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Archive for March 6, 2009

Friday, 6 March 2009 – Bahia Kino to San Carlos, SON

Today was a reasonably quiet day, travelling to San Carlos, just a  couple of hours driving plus stops.

The first stop S1306 was prompted by some Feros being spotted along the road. The mainland Feros here seem to fit the description for Ferocactus wislizeni ssp herrerae. and some plants obliged by bearing fruits with ripe seed. We also found Carnegiea gigantea, Pachycereus schottii and S. thurberi.

Just under an hour later we stopped for a large F. herrerae in fruit along the side of the road. (S1307) and photographed Carnegiea gigantea, Cylindropuntia sp (C. echinacarpa?), C. sp. #2, Ferocactus wislizeni ssp herrerea, Mammillaria sp. Pachycereus schottii and Stenocereus thurberi.

Eunice had some scanty information to look for Agave near a microwave tower (these are used in communication systems) on the hills near Guaymas. I was a little concerned about the vagueness of the directions, but as we approached Guaymas, there was a nest of aerials and communication towers high on a hill to the left of the road. It almost seemed too easy, but we still had to find a track up the hill to get to the top. We succeeded on that point as well! We found a turning to a road that seemed to run to the base of the hill, but then stopped, turning into a cobblestone road up the hill. Knowing that we would be passing back this way, we tried not to make too many stops, but instead earmarked places for a more detailed look on the way down.

In fact all images taken between the start of the cobblestone road (next to a prison) and the summit of the hill, with all the communication masts etc are recorded under S1308 and include: Agave actides?, Agave colorata, Bursera sp (more than one I think, in fruit), Ferocactus herrerae, Fouquieria splendens, Hechtia montana, Mammillaria sp., Opuntia macrocentra (or is it O. santa-rita? – more checking to be done at home.) The plant’s yellow flowers resemble those of some O. santa-rita images found on Google, but I seem to remember that the original description applies to a limited population from the Santa Rita mountains on the border between New Mexico and Arizona. The spination looks more like that pictured on Google for O. macrocentra, but that is supposed to have yellow flowers with a red centre. Another plant in flower was a Cholla, or Cylindropuntia sp, with greeny-yellow flowers.

The Mammillaria reported from this area is Mammillaria boolii, but few, if any of the plants seen today match the appearance of these plants offered for sale by that name in the UK. I have no other name to suggest, so Mam. sp. will have to do for now.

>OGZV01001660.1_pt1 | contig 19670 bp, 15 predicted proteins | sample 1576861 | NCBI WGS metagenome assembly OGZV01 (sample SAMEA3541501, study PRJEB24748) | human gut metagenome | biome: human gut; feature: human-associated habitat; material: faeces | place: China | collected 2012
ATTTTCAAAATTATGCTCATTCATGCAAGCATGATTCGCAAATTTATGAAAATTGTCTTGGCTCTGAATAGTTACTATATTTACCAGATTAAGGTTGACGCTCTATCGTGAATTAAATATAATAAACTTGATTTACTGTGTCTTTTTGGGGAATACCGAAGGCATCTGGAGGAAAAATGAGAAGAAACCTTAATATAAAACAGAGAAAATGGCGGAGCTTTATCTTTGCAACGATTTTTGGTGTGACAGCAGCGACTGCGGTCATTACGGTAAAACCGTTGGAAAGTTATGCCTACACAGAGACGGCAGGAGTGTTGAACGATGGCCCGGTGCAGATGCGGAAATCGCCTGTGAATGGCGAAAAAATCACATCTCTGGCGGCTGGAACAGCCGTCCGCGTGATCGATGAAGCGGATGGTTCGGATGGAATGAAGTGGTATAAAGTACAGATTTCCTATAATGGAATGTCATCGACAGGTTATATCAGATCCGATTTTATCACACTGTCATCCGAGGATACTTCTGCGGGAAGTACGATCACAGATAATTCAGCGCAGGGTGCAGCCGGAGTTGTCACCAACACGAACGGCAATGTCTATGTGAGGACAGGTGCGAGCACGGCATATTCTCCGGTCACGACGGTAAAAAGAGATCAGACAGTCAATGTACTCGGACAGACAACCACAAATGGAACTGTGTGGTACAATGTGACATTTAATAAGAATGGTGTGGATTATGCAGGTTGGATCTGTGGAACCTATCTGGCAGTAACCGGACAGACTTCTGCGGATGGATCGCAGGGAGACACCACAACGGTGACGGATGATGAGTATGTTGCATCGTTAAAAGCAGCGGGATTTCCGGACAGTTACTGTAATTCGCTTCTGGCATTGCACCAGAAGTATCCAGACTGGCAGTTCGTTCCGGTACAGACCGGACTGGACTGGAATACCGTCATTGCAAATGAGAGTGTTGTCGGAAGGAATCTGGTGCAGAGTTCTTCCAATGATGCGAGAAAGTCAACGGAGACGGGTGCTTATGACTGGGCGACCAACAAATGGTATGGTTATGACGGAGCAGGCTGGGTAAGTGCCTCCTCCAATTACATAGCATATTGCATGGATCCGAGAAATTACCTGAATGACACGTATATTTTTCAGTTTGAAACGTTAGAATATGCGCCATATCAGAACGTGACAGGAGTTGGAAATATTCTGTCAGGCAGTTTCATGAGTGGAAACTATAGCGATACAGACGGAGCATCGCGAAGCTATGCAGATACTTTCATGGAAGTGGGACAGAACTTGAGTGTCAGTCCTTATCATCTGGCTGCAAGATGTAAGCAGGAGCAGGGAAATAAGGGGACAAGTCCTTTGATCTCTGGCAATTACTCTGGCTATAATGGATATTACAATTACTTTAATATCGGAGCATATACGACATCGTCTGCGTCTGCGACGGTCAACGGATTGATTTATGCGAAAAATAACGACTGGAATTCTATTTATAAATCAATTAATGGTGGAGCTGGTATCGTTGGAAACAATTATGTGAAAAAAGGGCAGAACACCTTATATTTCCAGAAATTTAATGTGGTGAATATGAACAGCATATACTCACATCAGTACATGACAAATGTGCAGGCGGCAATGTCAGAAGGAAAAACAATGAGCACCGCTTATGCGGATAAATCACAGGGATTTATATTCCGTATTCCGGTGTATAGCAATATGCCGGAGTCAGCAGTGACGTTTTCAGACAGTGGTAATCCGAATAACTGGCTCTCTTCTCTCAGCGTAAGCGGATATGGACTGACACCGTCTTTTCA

Although the internet is a mine of information, there is also (at least) an equal amount of incorrect information out there, some from quite trusted sources. I guess the only way to resolve this naming game is to check out the original descriptions (if they can be found and accessed) to see which presents the closest match for what we see, and that is impossible on the road, as my library sits at home in Durrington. Perhaps I should start a project to publish all original descriptions (perhaps on Wikipedia?), or at least make a start

I have to mention the last cactus that I photographed today. We had spotted a giant Fero as we drove up the hill and stopped to take its picture on the way down. It was some distance away and partially hidden behind a thin white barked tree. So how big was this plant? It seemed impractical to get to it, until I saw a route by climbing up the hill to the right of the plant and, once level with it, working my way to it. Distance and steepness of the rock face were not an issue, but the huge spines on the Acacia and other flora were, so my arms were covered in scratches by the time I stood smiling next to the plant, ready for Cliff to take our picture. I could not reach the fruits at the top of the stem, which puts this barrel at somewhere between 230 and 240 cm in height.

Finally, Brian Bates posted this link to an article about the history of Lotusland, the gardens that we visited in February. Interesting background reading at
and the article in turn links to

Thanks Brian!

Do check Alain’s Diaries for his trip report as well, as every picture tells a story, as Confusius said. But do we have any pictures to tells us what Confucius looked like?